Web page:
Book Review: Code of Honor by Alan Gratz
I will honestly never tire of an Alan Gratz read guys (be sure to check the tags at the bottom of this post for reviews of some of his other books!)
Sixteen year old Kamron Smiths life has been turned upside down when his Army Ranger older brother is found to have deserted his post in Afghanistan and has shown up on a video of a terrorist attack on an American Embassy in Turkey. Taken from his home in the middle of the night with his parents (American father and Persian-American mother) he is whisked away to a top secret CIA holding facility and interrogated for months on end. Was his brother a Muslim? Did he ever talk about hating America? Was he radicalized by their mother? How did he respond after 9/11? Etc, etc. Kamron is certain his brother would never betray his county, the two lived by their own code of honor, and killing Americans and turning his back on his country just wasn’t part of that. After watching videos of his brother posted online, ones in which he condemns America and warns of terrorist acts to come, Kamron realizes his brother is sending him codes- secret codes tapped into their shared bedroom wall as kids and gathered from make believe games they played as kids. Can Kamron convince the CIA that his brother isn’t a terrorist and figure out the clues his brother is leaving for him? A terrorist plot is looming and time is running out to stop it.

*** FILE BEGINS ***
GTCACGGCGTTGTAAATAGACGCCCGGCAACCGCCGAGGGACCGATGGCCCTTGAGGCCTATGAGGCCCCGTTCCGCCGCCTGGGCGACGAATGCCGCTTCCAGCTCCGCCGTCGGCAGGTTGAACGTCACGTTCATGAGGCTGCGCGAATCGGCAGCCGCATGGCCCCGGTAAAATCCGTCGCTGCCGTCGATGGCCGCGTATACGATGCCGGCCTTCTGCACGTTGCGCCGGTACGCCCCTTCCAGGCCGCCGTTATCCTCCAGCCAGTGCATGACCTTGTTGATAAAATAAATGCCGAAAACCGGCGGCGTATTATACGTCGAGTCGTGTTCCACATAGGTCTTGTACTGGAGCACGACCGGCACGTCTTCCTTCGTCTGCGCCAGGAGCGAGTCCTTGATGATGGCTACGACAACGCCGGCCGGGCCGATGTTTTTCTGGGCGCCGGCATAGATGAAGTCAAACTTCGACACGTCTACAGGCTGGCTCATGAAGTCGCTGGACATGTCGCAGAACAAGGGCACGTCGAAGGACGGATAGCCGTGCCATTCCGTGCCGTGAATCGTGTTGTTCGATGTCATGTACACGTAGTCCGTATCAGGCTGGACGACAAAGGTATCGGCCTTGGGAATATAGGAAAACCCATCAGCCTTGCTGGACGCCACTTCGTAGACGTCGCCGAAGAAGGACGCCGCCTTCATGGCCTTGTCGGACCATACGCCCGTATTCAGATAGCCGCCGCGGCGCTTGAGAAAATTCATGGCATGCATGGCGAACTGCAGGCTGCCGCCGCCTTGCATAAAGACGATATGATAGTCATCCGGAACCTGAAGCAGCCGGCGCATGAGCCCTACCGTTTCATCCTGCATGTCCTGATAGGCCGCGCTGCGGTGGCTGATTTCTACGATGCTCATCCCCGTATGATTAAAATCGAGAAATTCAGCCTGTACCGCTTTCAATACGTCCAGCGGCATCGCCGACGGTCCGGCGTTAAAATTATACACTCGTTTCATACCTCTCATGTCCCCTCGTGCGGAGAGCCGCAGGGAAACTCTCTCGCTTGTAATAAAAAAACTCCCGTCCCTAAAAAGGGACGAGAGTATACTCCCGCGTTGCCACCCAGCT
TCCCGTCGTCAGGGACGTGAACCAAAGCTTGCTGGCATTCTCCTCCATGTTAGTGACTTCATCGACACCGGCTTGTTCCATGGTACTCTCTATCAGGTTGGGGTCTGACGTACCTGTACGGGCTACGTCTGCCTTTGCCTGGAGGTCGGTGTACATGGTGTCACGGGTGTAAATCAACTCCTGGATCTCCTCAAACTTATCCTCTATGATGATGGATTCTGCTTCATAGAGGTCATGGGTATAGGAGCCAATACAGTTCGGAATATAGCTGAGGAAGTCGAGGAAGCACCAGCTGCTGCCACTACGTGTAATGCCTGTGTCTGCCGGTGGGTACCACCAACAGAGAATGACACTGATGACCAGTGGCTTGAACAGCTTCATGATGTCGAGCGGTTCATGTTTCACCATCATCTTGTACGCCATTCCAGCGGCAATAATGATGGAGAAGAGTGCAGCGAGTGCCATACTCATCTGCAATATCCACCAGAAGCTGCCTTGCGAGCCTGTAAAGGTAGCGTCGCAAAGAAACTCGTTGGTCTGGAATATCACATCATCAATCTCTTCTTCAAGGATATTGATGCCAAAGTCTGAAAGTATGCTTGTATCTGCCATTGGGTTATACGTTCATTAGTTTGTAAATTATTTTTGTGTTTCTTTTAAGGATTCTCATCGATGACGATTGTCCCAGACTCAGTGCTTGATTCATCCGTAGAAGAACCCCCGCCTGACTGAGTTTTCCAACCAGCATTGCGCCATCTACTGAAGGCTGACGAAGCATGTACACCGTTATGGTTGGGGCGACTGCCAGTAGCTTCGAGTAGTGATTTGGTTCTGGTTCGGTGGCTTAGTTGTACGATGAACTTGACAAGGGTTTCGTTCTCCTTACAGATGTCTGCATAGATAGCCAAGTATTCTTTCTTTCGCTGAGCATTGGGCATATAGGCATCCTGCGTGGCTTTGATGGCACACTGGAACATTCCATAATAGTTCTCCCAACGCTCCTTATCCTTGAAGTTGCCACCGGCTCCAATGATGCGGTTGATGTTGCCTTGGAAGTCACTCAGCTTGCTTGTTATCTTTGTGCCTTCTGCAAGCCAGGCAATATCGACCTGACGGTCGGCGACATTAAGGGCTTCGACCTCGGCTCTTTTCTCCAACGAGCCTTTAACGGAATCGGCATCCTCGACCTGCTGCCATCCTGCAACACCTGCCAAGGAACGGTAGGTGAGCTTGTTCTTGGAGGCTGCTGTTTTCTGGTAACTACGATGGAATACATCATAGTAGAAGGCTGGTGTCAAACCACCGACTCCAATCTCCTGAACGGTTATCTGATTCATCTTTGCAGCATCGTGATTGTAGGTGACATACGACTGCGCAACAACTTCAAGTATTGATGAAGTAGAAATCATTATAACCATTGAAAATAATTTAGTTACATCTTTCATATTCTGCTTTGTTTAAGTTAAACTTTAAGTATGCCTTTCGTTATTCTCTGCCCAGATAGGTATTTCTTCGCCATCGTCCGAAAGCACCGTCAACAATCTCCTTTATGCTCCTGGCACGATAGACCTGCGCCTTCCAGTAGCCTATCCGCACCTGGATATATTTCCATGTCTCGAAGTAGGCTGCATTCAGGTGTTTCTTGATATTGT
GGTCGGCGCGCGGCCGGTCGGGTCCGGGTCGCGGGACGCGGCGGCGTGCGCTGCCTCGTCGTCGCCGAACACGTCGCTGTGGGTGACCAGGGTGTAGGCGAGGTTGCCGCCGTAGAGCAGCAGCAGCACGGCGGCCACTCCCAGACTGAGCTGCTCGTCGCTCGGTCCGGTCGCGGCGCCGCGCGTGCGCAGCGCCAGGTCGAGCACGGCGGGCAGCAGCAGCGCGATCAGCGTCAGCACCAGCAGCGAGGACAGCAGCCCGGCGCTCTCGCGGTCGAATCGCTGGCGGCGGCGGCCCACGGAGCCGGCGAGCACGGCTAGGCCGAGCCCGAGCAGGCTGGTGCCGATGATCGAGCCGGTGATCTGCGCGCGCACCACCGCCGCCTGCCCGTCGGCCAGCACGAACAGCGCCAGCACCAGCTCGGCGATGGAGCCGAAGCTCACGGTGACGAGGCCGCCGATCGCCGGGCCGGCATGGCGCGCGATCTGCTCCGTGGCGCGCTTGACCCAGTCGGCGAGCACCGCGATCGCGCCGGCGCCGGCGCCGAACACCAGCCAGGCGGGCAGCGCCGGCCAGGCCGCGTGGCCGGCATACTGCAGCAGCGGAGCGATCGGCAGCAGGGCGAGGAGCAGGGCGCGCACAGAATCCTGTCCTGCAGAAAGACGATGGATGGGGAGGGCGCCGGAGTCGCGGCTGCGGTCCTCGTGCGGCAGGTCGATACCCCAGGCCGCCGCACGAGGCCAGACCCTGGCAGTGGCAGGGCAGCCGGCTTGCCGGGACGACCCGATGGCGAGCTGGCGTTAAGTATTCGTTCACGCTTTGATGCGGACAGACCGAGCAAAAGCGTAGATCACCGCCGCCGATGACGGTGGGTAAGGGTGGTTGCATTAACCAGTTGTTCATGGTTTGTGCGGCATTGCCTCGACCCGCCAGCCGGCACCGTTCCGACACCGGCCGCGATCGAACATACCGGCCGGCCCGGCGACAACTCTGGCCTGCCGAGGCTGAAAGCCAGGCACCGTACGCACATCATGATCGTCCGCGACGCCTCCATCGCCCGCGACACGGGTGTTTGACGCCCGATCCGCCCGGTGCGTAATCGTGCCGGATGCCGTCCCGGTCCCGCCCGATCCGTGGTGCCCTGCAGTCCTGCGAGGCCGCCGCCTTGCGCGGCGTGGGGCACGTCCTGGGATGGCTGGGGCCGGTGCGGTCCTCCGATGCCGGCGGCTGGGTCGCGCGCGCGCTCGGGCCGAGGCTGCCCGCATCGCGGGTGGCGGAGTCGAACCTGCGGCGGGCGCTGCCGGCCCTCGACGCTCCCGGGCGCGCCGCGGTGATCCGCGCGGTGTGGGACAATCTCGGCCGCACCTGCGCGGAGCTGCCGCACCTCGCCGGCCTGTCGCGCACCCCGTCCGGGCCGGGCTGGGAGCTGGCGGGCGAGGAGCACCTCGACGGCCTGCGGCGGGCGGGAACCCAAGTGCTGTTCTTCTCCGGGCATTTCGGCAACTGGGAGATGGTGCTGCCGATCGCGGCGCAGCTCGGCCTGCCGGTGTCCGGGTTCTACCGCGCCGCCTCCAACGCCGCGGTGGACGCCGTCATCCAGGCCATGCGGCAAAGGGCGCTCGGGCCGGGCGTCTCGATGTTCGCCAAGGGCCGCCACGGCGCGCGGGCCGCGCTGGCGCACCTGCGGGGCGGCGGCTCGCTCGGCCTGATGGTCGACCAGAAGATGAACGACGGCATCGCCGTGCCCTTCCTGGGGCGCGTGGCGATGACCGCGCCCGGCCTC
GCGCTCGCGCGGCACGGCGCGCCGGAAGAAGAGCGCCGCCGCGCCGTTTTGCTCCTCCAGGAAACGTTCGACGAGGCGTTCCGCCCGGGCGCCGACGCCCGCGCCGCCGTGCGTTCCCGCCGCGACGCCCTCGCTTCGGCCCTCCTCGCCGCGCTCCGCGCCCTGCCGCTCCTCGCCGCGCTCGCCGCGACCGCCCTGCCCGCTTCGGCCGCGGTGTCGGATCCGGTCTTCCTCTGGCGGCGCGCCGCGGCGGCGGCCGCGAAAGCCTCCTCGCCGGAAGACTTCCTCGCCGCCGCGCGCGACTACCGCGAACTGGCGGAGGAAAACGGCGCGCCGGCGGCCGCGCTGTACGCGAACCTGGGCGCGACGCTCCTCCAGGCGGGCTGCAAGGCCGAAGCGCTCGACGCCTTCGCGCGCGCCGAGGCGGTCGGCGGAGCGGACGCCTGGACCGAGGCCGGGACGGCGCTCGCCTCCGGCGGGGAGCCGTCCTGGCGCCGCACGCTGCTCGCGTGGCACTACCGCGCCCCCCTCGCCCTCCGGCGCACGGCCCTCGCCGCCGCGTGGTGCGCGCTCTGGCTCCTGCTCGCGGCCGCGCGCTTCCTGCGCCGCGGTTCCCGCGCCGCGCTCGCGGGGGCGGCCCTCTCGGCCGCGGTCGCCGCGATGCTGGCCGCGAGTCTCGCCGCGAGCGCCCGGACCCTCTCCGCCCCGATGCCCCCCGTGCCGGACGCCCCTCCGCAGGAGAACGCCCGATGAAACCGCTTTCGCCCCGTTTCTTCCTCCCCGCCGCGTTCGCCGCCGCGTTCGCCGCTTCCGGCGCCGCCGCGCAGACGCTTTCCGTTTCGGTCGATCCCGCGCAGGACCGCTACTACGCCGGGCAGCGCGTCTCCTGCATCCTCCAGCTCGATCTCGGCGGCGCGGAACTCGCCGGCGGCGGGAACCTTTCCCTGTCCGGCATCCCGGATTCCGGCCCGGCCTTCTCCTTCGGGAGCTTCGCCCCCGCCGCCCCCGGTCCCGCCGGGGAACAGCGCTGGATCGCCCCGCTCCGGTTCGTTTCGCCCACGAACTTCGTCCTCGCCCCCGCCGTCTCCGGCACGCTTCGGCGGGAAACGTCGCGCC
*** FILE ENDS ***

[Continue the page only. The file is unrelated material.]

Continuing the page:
Gratz has such a compelling way of turning history and politics into something engaging and enthralling to read about. Not only is this book full of action, suspense, and misdirection but it touches on important topics like racism, PTSD, and nationalism in a way that is not only authentic to the plot line, but is informative and educational. While this read doesn’t have the history that his other reads contain (being that it is set in present day)- this fictionalized account of how an Iranian American family deals with the effects of racism is an important topic in itself. Many of us reflect on 9/11 and remember seeing a country united. People lining up to donate blood, giving money to the Red Cross, etc. but this was not the experience of many Muslims and people of Middle Eastern decent. People, like Kamrons family, were looked at with suspicion, feared, and even outright assaulted – all because they shared a religion or home country with individuals who committed horrible atrocities. This book touches on that impact in a way that was both honest and raw.
Kids and adults alike would enjoy this read and like I said, I will happily read anything Gratz puts out!
Until next week friends!